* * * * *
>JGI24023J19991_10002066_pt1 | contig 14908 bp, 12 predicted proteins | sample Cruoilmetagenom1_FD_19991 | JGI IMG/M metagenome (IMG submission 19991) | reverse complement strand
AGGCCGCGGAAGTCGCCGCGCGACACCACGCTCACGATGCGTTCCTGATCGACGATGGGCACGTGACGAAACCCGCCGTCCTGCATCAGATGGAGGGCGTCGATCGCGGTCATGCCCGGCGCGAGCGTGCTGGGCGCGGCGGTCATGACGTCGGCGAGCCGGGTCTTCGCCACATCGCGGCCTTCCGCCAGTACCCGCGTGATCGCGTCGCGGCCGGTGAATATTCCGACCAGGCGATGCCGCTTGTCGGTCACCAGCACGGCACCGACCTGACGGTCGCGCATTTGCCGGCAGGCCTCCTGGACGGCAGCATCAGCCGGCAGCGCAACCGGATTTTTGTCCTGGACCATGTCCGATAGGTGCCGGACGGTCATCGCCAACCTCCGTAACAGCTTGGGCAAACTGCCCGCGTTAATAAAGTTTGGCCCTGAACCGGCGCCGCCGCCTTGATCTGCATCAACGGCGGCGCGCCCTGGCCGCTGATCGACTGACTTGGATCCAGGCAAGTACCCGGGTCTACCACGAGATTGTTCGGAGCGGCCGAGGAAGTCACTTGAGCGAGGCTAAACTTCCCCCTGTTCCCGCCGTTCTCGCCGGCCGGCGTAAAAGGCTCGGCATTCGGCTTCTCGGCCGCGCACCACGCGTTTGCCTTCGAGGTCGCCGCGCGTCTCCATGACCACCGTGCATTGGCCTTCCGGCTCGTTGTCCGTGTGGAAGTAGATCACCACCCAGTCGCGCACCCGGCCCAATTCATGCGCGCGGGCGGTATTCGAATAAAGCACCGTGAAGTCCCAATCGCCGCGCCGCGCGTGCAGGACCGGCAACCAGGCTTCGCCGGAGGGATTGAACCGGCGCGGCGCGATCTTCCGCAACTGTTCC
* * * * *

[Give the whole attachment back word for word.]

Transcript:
>JGI24023J19991_10002066_pt1 | contig 14908 bp, 12 predicted proteins | sample Cruoilmetagenom1_FD_19991 | JGI IMG/M metagenome (IMG submission 19991) | reverse complement strand
AGGCCGCGGAAGTCGCCGCGCGACACCACGCTCACGATGCGTTCCTGATCGACGATGGGCACGTGACGAAACCCGCCGTCCTGCATCAGATGGAGGGCGTCGATCGCGGTCATGCCCGGCGCGAGCGTGCTGGGCGCGGCGGTCATGACGTCGGCGAGCCGGGTCTTCGCCACATCGCGGCCTTCCGCCAGTACCCGCGTGATCGCGTCGCGGCCGGTGAATATTCCGACCAGGCGATGCCGCTTGTCGGTCACCAGCACGGCACCGACCTGACGGTCGCGCATTTGCCGGCAGGCCTCCTGGACGGCAGCATCAGCCGGCAGCGCAACCGGATTTTTGTCCTGGACCATGTCCGATAGGTGCCGGACGGTCATCGCCAACCTCCGTAACAGCTTGGGCAAACTGCCCGCGTTAATAAAGTTTGGCCCTGAACCGGCGCCGCCGCCTTGATCTGCATCAACGGCGGCGCGCCCTGGCCGCTGATCGACTGACTTGGATCCAGGCAAGTACCCGGGTCTACCACGAGATTGTTCGGAGCGGCCGAGGAAGTCACTTGAGCGAGGCTAAACTTCCCCCTGTTCCCGCCGTTCTCGCCGGCCGGCGTAAAAGGCTCGGCATTCGGCTTCTCGGCCGCGCACCACGCGTTTGCCTTCGAGGTCGCCGCGCGTCTCCATGACCACCGTGCATTGGCCTTCCGGCTCGTTGTCCGTGTGGAAGTAGATCACCACCCAGTCGCGCACCCGGCCCAATTCATGCGCGCGGGCGGTATTCGAATAAAGCACCGTGAAGTCCCAATCGCCGCGCCGCGCGTGCAGGACCGGCAACCAGGCTTCGCCGGAGGGATTGAACCGGCGCGGCGCGATCTTCCGCAACTGTTCC